How To Get A Mortgage When You’re Self-Employed

Self employed mortgage applications can seem an intimidating and complex process. So we’ve spoken to four mortgage experts to get top tips on improving your chances of landing a mortgage as a sole trader or self employed company director.

Being self-employed brings many different rewards and challenges to the table. Amongst the challenges is that of getting a mortgage.

Many people worry about how much harder it would be to get a mortgage if they are self-employed and it’s no surprise given the potential obstacles that can arise during this process.

So can self-employed people get a mortgage? And how can you improve your chances of getting the all important approval?

Hands up, we’re no mortgage experts! So we thought we better bring some in.

We’ve quizzed some of the UK’s best mortgage brokers and advisers and here we share top tips, advice and answers on how to get a mortgage if you’re self employed.

Self-Employed Mortgages - The Quick Version

Here’s a quick rundown of the most important points on the topic of mortgages for the self-employed:

  • It’s more complicated to get a mortgage due to the potential unpredictability of your income
  • You’ll need around 2 years worth of tax returns to successfully apply for a mortgage.
  • It’s always best to keep your business and paperwork organised before applying.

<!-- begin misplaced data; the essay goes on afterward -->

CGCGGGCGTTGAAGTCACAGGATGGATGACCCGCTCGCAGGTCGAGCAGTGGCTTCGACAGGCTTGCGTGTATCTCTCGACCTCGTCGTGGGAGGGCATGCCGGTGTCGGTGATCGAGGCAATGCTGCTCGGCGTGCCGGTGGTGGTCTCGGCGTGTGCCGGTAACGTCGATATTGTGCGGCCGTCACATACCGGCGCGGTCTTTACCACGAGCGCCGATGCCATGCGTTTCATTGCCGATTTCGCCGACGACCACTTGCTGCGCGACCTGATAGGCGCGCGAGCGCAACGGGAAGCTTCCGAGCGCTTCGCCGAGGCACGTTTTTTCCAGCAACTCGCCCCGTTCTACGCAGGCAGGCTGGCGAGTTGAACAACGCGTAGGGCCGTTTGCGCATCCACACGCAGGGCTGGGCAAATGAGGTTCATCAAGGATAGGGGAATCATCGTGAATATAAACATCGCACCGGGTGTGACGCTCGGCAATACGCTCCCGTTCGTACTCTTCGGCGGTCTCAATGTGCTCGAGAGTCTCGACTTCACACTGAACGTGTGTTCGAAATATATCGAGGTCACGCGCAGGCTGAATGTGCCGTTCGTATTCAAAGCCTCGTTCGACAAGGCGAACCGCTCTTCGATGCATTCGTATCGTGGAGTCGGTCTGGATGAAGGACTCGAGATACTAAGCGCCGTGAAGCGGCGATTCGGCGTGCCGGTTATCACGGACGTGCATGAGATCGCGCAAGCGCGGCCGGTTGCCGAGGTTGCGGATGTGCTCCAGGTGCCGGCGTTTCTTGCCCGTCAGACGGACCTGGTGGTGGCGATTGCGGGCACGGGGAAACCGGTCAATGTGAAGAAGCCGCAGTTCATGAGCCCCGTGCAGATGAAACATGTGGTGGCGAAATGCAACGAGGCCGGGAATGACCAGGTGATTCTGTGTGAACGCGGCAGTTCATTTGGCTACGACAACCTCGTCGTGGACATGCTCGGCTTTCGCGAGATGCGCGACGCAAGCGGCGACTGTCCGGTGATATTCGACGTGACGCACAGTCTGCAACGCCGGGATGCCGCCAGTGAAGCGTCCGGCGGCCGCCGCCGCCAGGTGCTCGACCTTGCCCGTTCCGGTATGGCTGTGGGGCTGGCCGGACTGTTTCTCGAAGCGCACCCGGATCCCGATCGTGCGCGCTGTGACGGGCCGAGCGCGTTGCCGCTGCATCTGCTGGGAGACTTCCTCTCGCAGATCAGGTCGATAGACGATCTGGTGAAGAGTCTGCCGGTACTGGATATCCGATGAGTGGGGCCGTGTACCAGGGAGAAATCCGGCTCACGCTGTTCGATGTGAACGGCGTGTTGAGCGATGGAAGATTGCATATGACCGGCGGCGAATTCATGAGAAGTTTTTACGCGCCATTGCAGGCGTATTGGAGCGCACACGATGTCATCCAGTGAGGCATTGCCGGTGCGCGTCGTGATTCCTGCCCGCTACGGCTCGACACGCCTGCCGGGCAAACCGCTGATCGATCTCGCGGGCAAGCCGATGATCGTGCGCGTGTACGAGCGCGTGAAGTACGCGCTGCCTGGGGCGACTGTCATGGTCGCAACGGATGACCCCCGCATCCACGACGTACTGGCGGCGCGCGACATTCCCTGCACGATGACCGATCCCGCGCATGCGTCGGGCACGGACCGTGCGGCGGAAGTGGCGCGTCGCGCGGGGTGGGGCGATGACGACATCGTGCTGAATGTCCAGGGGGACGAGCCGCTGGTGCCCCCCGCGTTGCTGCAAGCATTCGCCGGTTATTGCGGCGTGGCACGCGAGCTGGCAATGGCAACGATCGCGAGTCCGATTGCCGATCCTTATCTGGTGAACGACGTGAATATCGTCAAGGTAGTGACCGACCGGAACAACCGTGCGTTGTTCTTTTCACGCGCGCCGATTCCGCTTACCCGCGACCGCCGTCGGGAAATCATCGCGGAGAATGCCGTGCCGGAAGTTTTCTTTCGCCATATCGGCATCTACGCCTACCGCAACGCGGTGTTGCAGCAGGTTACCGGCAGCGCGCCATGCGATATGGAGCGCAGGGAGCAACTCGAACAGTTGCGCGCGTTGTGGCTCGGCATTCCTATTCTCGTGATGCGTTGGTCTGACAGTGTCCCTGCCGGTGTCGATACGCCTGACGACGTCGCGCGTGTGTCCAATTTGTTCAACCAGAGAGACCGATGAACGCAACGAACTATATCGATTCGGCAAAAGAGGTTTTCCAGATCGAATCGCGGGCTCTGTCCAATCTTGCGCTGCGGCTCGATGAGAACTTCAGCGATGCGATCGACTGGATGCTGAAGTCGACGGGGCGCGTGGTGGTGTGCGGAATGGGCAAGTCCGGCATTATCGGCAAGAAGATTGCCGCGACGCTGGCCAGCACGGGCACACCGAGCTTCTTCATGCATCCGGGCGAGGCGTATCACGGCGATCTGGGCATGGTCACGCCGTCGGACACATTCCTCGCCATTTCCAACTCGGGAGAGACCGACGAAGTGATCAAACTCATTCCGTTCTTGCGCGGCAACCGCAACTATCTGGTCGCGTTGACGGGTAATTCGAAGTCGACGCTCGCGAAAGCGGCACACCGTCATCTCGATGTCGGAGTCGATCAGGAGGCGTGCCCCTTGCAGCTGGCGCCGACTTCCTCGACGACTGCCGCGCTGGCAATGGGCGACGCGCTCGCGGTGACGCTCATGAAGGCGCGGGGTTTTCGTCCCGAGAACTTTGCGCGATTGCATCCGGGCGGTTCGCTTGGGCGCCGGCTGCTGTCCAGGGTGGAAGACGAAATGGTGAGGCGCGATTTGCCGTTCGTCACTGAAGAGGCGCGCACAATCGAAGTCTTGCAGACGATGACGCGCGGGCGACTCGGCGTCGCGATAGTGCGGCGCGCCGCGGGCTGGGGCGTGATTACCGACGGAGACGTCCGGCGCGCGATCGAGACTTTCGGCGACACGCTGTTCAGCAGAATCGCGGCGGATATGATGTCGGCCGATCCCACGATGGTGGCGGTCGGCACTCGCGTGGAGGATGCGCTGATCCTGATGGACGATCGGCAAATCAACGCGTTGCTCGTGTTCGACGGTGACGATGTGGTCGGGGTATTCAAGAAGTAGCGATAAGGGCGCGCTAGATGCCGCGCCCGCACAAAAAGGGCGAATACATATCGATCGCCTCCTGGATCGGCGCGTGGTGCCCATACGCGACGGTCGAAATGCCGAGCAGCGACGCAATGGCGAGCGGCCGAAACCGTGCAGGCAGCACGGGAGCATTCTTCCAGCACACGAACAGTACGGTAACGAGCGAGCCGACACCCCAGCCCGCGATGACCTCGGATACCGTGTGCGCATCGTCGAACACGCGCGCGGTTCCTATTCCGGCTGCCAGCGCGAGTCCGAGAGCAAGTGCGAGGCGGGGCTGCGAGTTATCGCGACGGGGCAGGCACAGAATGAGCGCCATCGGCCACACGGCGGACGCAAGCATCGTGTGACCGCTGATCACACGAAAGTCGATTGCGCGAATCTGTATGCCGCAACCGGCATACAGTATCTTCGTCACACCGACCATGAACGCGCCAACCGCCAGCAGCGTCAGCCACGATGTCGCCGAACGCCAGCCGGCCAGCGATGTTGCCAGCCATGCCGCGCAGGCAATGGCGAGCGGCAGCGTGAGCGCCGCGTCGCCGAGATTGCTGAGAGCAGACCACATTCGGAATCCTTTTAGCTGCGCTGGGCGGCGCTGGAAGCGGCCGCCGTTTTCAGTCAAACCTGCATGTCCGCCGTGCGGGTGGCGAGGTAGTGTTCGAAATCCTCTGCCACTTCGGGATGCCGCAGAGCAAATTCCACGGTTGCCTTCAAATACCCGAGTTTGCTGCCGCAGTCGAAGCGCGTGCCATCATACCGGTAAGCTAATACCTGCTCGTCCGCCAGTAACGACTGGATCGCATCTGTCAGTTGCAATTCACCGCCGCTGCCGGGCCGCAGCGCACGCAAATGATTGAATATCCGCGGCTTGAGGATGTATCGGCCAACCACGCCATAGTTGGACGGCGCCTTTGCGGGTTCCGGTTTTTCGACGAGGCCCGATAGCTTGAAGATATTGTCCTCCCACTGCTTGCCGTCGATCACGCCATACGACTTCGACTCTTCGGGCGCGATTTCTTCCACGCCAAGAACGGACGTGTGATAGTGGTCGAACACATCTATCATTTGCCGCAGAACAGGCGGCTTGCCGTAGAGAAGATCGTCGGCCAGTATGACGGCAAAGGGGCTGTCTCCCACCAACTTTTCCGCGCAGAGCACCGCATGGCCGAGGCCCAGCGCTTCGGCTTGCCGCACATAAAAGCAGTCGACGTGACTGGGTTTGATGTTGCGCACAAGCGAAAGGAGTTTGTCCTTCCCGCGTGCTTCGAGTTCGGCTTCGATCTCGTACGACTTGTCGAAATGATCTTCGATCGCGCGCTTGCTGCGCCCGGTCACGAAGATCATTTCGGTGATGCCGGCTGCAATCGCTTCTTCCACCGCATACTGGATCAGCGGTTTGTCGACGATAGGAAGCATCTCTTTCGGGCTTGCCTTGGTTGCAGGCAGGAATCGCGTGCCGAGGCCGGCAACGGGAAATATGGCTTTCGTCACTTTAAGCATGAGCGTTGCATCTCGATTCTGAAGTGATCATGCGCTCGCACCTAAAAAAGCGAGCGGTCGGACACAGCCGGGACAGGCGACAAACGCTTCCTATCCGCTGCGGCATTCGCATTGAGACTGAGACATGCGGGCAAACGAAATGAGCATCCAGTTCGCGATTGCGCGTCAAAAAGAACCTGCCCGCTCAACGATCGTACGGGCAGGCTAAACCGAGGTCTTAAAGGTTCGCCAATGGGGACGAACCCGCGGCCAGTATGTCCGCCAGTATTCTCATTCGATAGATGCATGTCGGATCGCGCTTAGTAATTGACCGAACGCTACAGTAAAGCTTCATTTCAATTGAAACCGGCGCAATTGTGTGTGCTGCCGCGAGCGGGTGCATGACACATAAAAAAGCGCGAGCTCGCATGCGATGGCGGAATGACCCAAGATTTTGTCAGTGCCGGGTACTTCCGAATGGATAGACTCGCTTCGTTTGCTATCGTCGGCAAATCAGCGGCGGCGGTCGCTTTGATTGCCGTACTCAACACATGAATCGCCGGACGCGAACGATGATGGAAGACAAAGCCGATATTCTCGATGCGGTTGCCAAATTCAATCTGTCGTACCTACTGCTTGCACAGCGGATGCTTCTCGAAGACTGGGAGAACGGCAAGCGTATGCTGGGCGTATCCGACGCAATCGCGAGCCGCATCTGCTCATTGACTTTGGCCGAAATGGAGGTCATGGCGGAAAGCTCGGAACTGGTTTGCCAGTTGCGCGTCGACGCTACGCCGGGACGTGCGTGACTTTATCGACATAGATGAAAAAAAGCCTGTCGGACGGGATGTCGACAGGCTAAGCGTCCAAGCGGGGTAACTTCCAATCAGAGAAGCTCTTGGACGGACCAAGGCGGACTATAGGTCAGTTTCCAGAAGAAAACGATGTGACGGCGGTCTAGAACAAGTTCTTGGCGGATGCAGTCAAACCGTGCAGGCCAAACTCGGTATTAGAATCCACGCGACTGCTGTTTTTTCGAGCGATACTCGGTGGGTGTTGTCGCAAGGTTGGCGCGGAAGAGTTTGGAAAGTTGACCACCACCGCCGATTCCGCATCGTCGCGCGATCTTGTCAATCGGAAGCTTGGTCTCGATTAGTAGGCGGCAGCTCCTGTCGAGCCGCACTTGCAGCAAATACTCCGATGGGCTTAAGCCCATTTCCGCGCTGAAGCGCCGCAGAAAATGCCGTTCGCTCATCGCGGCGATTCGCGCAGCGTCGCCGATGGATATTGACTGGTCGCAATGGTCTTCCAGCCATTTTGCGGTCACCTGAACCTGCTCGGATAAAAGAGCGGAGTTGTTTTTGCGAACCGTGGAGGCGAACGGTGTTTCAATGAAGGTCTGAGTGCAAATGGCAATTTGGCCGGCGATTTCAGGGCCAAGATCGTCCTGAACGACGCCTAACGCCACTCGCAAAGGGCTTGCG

Why is it more complicated for self-employed people to get mortgages than for employed people?

Getting a mortgage as a self-employed person can be hard for a range of different reasons. As we know, mortgage lenders need to be sure that any prospective buyer can pay back the mortgage, however, this is of course much more difficult to prove if you’re self-employed.

David Lee from Cambria Wealth Management says that:

“This is due to the unpredictability in income that running a business presents without the safety net of a basic wage offered by an employed role”. He added that “the self-employed are therefore required to prove a sustainable income over a longer period of time compared with that of an employed person which can be as little as one month in some cases”.

How many years of accounts/tax returns does a sole trader need to successfully apply for a mortgage?

There can sometimes be misconceptions surrounding how many years of accounts or tax returns self-employed people need in order to apply for a mortgage. Nicola Schutrups from The Mortgage Hut told us that:

“Most lenders will require two years full accounts for a mortgage and may take an average of the two years, or the latest year’s net profit figure for the purpose of affordability”. 

Jane King from Ash Ridge agrees with this, but also adds that

“Some will consider 1 year if the business is robust or is a professional service such as solicitor or doctor.”

It seems that around 2 years of full accounts will usually suffice, but this may vary depending on the occupation of the self-employed individual. 

If someone is a Director of their own limited company, does the company's performance get taken into account when applying for a mortgage?

To answer this, Rob Brookes from Mortgage Advice Bureau told us: